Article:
In the battle for Hispanic representation, these two politicians may mark a new generation of Latino leaders. (Dalton Bennett/The Washington Post)

Lagging support among Hispanic voters for Democratic presidential candidate Hillary Clinton and congressional candidates in crucial races has stoked deep concern that the party and the presidential campaign are doing too little to galvanize a key constituency.

While Clinton holds a significant lead over Republican rival Donald Trump in every poll of Hispanic voters, less clear is whether these voters will turn out in numbers that Democrats are counting on to win. Clinton trails President Obama’s 2012 performance in several ­Latino-rich states, including Florida, Nevada, Colorado and Arizona. In those same states, on which Democrats’ prospects of retaking the Senate hinge, some down-ballot Democrats remain unknown to many Hispanic voters.

That reality has prompted a flurry of criticism of Clinton’s and the party’s Hispanic strategies. Despite a uniquely favorable environment with Trump’s repeated attacks on undocumented immigrants, Democrats are increasingly worried that the opportunity is slipping away to meet a long-standing party goal of marshaling the nation’s growing Hispanic population into a permanent electoral force. The concerns are compounded by Trump’s recent surge in several battleground states.

“We’re not seeing the Democratic Party take advantage of this moment in time, really looking to leverage more engagement in a more strategic way with our community,” said Janet Murguia, president of the National Council of La Raza.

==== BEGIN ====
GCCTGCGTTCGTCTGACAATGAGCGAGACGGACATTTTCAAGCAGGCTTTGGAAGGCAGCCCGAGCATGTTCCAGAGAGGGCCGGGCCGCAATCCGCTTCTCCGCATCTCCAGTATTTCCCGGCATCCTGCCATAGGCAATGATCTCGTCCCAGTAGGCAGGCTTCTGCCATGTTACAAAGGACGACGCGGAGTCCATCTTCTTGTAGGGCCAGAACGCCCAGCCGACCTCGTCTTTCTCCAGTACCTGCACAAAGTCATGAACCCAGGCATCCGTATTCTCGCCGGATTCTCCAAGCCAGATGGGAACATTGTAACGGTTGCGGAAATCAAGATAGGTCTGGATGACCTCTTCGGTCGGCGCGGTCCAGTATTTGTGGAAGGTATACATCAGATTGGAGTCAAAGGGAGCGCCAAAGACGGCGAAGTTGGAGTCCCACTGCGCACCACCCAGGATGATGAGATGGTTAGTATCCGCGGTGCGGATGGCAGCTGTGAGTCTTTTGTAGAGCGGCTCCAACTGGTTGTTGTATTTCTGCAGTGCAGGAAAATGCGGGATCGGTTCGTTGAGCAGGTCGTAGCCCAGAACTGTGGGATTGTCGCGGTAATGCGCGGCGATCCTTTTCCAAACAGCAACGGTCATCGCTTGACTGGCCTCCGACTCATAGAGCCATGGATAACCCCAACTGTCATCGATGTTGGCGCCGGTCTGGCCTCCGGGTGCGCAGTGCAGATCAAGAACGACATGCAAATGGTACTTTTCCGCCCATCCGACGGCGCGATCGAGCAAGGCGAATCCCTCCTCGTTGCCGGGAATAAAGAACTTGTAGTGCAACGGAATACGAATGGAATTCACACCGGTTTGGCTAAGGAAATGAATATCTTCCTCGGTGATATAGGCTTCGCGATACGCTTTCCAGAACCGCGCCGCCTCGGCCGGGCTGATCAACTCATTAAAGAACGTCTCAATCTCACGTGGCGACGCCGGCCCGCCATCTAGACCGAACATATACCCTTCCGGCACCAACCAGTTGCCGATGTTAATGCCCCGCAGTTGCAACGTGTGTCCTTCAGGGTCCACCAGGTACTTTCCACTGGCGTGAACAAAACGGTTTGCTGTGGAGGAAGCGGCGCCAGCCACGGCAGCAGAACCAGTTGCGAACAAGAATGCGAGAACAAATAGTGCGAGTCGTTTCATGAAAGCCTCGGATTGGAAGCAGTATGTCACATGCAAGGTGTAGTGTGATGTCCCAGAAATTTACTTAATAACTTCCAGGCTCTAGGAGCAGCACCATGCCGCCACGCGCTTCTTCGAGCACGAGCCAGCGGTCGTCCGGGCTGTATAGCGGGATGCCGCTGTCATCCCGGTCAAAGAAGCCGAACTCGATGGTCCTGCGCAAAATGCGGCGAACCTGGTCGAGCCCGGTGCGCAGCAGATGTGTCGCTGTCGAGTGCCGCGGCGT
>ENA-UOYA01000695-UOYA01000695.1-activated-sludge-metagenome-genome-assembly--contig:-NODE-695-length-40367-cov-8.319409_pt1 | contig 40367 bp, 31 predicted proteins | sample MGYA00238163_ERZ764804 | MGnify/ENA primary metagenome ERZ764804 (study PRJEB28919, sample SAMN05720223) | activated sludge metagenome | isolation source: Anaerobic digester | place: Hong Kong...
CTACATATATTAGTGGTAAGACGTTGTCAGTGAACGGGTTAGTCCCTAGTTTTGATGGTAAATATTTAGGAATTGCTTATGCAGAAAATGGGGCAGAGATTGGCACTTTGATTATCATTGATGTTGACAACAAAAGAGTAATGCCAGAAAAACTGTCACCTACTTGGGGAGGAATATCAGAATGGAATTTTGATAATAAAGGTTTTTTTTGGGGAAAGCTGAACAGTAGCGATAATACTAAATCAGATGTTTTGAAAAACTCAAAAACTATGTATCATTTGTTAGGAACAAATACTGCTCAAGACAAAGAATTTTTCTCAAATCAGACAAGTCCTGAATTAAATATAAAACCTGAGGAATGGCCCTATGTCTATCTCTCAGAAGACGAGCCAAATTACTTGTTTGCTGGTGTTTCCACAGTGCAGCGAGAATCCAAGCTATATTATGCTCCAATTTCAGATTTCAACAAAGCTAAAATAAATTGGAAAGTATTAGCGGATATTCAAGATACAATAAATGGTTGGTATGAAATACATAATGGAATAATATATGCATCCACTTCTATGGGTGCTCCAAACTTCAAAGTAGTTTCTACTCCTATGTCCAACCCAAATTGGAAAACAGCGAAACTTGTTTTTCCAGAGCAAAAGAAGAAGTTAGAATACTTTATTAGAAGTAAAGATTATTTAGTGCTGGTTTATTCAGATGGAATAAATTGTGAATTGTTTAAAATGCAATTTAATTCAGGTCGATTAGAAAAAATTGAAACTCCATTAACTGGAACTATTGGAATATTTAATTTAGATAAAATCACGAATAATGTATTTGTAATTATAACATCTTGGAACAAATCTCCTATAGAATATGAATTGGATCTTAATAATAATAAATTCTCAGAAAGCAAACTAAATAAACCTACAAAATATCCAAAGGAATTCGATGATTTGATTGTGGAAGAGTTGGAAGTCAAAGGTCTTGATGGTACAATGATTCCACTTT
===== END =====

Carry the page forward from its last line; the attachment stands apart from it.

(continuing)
One top criticism is that Clinton waited until this month to launch a sustained campaign of traditional, Spanish-language ads in key markets. Previously, the campaign’s Hispanic strategy centered on reaching millennial voters through new media such as Facebook and YouTube. Its television outreach was produced primarily in English and aimed at bilingual households. According to critics, Clinton missed a chance to deploy a broader effort to target the Hispanic electorate such as the one that Obama pioneered four years ago.

“This approach may end up being vindicated on Election Day,” said Fernand Amandi, a veteran strategist who led Obama’s research, messaging and paid media operation for the Hispanic vote in 2012. “I just find it to be more risky than replicating what we know worked, which is the sustained approach that the Obama campaign put in place.”

Clinton aides and her allies insist that they are facing a very different opponent than Obama’s, along with new challenges posed by a Hispanic electorate that grows younger and less reliant on traditional modes of communication with each passing cycle.

The dispute goes to the heart of a debate among Hispanic operatives about how much emphasis should be placed on newer ways of reaching younger Hispanics, who like millennials overall are more resistant to backing Clinton than older Latinos.

“A lot of it has evolved to include outreach that isn’t obvious to people who are used to doing it old school,” said veteran Democratic strategist Maria Cardona. “The Clinton campaign and the DNC are very strategically focused on Latino millennials.”

Much of the upset is also focused on down-ballot House and Senate races. Even Clinton has said any hope that Democrats can retake majorities rests on Hispanic turnout. Yet neither the Democratic Senatorial Campaign Committee nor the Democratic Congressional Campaign Committee employ Hispanic outreach coordinators, according to Albert Morales, who held that job until March for the Democratic National Committee.